A Lecture about Science and Reincarnation
By Dr. Ian StevensonThe Flora Levy Lecture in the Humanities The University of Southwestern Louisiana Lafayette, Louisiana 1989
(Stevenson's notes are at the bottom of Part II)
This lecture delivers the most complete look into the amazing mind of Dr. Stevenson I've ever found. He puts his work into the context of the history of science, and explains his unique quest to answer one of the central scientific and philosophical question: can the mind exist independently of the body. It's long, but it's an intellectual feast.
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I noticed with some misgivings the announcement that this is the Levy Lecture in the Humanities. It may seem tactless therefore for me to state at the beginning of the lecture that after intending to study history and indeed doing so for several years, I abandoned history for medicine. History became for me Robert Frost's "the road not taken." Frost's metaphor, however, does not fully suit my care because I have continued to have a strong interest in history and other humanities. If I shall later seem to have accomplished something original in science, I may owe this to my study of history. Let me explain.
I do not believe that what history teaches is that history teaches nothing. What it has taught me is the transience, not of our aspirations, but of our material accomplishments and, even more, of our ideas about the nature of man. In particular, the history of medicine shows a humbling succession of ideas about disease, each appearing inviolable for a short period only to prove degradable by the next idea that—at first also hailed an ultimate—is overthrown in its turn. Knowledge in science, as Whitehead said, keeps like fish. An awareness from my reading of history of the ephemeral nature of most concepts about the nature of things freed me to challenge received opinions in medicine. For me everything now believed by scientists is open to question, and I am always dismayed to find that many scientists accept current knowledge as forever fixed. They confuse the product with the process.
Early in my medical career I undertook some research in biochemistry. To this I brought some ideas, but the success of our experiments on aspects of the oxidation of the kidney tissue was largely due to the technical expertise of my collaborator, who later went on to become a distinguished biochemist. An unexpected result of our experiments was the destruction by our data of a dogma concerning oxidation that the great German chemist Otto Warburg had pronounced. I thought little of that and was astonished one day when a German biochemist who learned of our results told me that it would have been impossible to publish them in Germany. He meant that the awe in which Warburg was held would have led to editorial rejection of our report. From this episode I may date my strong interest in all the obstacles that confront the conduct of original research and the communication of its results.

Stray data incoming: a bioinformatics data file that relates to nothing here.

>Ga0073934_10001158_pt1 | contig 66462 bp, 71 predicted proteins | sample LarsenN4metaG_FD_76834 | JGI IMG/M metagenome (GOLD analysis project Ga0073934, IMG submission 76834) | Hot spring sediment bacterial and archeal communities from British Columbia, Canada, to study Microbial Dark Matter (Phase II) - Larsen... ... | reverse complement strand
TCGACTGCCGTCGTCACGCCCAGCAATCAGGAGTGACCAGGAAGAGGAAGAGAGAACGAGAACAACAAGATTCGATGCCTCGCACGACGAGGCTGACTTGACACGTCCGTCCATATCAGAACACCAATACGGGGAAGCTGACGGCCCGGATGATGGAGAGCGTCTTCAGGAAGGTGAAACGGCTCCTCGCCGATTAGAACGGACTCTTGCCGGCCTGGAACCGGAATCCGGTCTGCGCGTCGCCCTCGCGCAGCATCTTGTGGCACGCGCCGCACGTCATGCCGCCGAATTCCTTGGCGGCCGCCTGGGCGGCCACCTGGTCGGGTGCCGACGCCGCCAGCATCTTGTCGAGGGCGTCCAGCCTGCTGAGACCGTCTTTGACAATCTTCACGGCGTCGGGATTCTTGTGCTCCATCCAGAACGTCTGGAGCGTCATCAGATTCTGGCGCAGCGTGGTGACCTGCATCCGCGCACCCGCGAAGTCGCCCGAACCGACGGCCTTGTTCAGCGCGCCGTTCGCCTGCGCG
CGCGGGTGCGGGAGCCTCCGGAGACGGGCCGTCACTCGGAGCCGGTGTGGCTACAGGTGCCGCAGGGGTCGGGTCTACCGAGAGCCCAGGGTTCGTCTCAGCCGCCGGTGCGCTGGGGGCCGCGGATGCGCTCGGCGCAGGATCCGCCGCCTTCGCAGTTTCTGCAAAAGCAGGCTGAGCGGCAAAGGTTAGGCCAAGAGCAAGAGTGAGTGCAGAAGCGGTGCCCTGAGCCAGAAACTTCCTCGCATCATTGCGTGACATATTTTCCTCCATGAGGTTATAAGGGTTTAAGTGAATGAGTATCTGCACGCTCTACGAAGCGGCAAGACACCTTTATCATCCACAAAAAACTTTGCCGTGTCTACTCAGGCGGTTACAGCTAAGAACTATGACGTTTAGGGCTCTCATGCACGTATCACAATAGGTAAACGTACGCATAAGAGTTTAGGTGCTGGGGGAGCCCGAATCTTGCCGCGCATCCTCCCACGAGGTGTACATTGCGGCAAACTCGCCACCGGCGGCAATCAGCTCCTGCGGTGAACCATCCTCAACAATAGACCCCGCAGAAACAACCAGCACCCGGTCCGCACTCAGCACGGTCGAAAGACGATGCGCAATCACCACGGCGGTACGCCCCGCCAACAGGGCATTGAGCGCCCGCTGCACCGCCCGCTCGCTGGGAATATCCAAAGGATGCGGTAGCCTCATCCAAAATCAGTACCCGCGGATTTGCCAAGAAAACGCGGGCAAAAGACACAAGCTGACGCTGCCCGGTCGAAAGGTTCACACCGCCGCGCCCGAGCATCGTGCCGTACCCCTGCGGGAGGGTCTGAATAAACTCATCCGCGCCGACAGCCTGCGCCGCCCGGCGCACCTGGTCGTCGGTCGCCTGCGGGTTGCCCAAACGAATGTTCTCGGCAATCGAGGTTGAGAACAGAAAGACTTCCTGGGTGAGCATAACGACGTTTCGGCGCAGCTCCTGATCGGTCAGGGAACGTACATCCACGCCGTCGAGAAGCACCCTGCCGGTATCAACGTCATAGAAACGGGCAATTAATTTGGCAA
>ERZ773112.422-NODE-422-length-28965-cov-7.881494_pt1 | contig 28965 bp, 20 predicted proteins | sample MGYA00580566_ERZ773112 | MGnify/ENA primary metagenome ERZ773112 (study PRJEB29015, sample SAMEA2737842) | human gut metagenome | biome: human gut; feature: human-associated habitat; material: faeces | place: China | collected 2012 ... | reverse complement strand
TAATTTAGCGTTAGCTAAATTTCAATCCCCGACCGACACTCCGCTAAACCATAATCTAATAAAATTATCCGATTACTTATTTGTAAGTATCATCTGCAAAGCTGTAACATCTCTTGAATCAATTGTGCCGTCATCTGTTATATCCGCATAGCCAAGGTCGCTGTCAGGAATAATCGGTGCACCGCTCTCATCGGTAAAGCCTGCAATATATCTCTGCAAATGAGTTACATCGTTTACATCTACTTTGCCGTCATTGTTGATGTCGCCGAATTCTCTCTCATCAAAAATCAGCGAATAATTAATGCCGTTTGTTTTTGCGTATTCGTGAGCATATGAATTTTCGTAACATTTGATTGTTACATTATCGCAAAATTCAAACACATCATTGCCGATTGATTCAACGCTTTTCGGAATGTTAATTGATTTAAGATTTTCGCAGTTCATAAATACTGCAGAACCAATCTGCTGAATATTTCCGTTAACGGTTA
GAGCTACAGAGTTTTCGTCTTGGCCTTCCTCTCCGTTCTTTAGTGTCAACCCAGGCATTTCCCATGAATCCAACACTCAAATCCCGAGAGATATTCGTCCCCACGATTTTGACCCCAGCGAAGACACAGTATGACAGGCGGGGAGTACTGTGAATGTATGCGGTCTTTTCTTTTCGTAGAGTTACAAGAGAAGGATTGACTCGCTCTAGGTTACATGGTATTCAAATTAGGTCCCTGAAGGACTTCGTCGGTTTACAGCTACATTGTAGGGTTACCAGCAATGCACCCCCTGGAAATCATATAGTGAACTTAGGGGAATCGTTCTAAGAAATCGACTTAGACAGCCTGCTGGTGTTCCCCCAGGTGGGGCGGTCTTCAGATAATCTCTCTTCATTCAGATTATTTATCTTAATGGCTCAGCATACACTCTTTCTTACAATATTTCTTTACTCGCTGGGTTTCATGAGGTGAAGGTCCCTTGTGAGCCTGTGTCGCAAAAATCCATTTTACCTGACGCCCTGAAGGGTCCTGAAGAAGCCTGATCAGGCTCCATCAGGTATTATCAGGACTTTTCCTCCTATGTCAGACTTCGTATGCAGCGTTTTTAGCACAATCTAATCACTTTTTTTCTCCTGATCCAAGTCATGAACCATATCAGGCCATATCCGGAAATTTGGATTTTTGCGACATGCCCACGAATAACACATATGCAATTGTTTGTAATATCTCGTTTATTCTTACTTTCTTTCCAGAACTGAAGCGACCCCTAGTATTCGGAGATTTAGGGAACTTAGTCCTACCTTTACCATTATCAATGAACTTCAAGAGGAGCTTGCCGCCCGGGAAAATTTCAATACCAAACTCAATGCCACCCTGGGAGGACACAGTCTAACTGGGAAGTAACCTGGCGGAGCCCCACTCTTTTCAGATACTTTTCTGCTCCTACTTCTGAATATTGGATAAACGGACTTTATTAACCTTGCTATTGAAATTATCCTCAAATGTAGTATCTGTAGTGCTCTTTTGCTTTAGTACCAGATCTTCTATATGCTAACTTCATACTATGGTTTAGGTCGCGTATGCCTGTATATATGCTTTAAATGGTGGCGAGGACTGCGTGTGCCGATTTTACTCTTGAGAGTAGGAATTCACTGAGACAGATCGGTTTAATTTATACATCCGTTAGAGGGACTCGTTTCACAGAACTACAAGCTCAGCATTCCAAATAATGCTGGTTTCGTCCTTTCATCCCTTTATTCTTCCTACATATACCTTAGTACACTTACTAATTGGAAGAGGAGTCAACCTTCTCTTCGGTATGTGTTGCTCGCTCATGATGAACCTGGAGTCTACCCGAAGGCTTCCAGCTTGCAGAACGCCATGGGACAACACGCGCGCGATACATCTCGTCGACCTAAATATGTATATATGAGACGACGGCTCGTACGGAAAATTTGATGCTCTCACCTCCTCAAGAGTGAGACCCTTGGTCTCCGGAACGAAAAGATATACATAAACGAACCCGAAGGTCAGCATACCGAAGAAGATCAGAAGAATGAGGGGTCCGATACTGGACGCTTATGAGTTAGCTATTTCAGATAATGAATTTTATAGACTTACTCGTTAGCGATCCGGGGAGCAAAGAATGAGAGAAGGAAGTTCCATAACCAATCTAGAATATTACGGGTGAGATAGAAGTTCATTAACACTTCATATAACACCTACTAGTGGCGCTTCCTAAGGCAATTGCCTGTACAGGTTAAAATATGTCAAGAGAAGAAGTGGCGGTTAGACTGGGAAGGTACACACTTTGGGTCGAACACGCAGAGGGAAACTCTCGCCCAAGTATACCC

Sir Peter Medawar described reductionism as "the most successful research stratagem ever devised: it has been the making of science and technology." Quite so, but science can study more than parts considered separately. While killing harmless rats (in order to use their kidneys in the experiments on oxidation mentioned earlier) I experienced a revulsion for this kind of scientific activity and decided that I wanted to devote myself to something more than the study of parts and to something closer to whole human beings.
My mother had believed strongly in the influence of thoughts on physical well-being, and I may owe to her my initial interest in psychosomatic medicine. Even as a medical student I was keenly interested in the physical accompaniments of emotion. One of the first patients assigned to me had angina pectoris, the dreadful pain which comes when the heart, through blockage or spasm of the coronary arteries, receives insufficient oxygen. One day I was on this patient's ward when he became angry at a nurse and instantly gripped his chest in the agony of this disease. I can still recall vividly the suffering in his face.
The impression from this and similar observations led me, when I abandoned reductionism, to take up research on the physical accompaniments of stress and the emotions it induces. The group with which I was associated in this at the New York Hospital in the late 1940s showed, for almost every organ of the body, that strong emotions inducted by life stresses, and even by talking about such stresses, included markedly altered physical functions, often to the point of experienced symptoms.